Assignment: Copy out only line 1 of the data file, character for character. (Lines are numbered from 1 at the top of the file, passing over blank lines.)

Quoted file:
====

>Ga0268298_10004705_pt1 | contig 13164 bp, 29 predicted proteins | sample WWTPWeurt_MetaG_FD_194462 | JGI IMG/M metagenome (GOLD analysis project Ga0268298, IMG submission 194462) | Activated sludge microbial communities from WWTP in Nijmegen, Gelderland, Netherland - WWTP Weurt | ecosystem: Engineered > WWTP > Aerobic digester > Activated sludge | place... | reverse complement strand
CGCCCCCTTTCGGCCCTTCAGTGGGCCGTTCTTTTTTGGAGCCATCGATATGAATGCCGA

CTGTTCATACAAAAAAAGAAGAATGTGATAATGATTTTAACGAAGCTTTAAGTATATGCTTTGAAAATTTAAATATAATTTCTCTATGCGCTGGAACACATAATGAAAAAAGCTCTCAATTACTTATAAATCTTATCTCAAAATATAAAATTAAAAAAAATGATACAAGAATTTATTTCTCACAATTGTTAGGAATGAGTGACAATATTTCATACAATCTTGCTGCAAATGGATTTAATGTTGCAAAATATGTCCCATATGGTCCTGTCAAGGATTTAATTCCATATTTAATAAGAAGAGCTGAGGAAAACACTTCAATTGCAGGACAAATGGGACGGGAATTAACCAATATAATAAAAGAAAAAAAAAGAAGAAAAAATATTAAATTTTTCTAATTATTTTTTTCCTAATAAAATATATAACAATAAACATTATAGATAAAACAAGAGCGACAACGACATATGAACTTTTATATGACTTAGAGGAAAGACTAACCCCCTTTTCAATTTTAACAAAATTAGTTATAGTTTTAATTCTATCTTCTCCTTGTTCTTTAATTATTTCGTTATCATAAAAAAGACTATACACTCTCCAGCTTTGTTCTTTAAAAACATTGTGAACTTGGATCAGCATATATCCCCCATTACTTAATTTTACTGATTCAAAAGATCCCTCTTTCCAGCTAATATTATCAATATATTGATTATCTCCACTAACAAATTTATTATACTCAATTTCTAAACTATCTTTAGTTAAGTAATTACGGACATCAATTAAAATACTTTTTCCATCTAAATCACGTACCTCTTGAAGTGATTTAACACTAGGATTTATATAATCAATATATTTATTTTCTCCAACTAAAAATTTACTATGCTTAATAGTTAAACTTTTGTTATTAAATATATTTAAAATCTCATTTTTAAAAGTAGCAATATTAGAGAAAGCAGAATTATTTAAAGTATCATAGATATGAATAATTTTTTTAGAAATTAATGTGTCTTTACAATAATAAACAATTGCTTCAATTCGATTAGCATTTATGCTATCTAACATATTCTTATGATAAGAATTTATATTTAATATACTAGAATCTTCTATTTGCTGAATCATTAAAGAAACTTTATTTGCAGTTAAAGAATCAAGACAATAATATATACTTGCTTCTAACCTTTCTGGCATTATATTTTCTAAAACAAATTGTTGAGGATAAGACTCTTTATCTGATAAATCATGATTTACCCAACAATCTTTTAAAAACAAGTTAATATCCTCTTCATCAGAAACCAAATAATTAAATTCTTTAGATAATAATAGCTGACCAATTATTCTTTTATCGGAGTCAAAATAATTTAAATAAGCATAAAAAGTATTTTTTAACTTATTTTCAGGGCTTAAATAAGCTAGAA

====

>Ga0268298_10004705_pt1 | contig 13164 bp, 29 predicted proteins | sample WWTPWeurt_MetaG_FD_194462 | JGI IMG/M metagenome (GOLD analysis project Ga0268298, IMG submission 194462) | Activated sludge microbial communities from WWTP in Nijmegen, Gelderland, Netherland - WWTP Weurt | ecosystem: Engineered > WWTP > Aerobic digester > Activated sludge | place... | reverse complement strand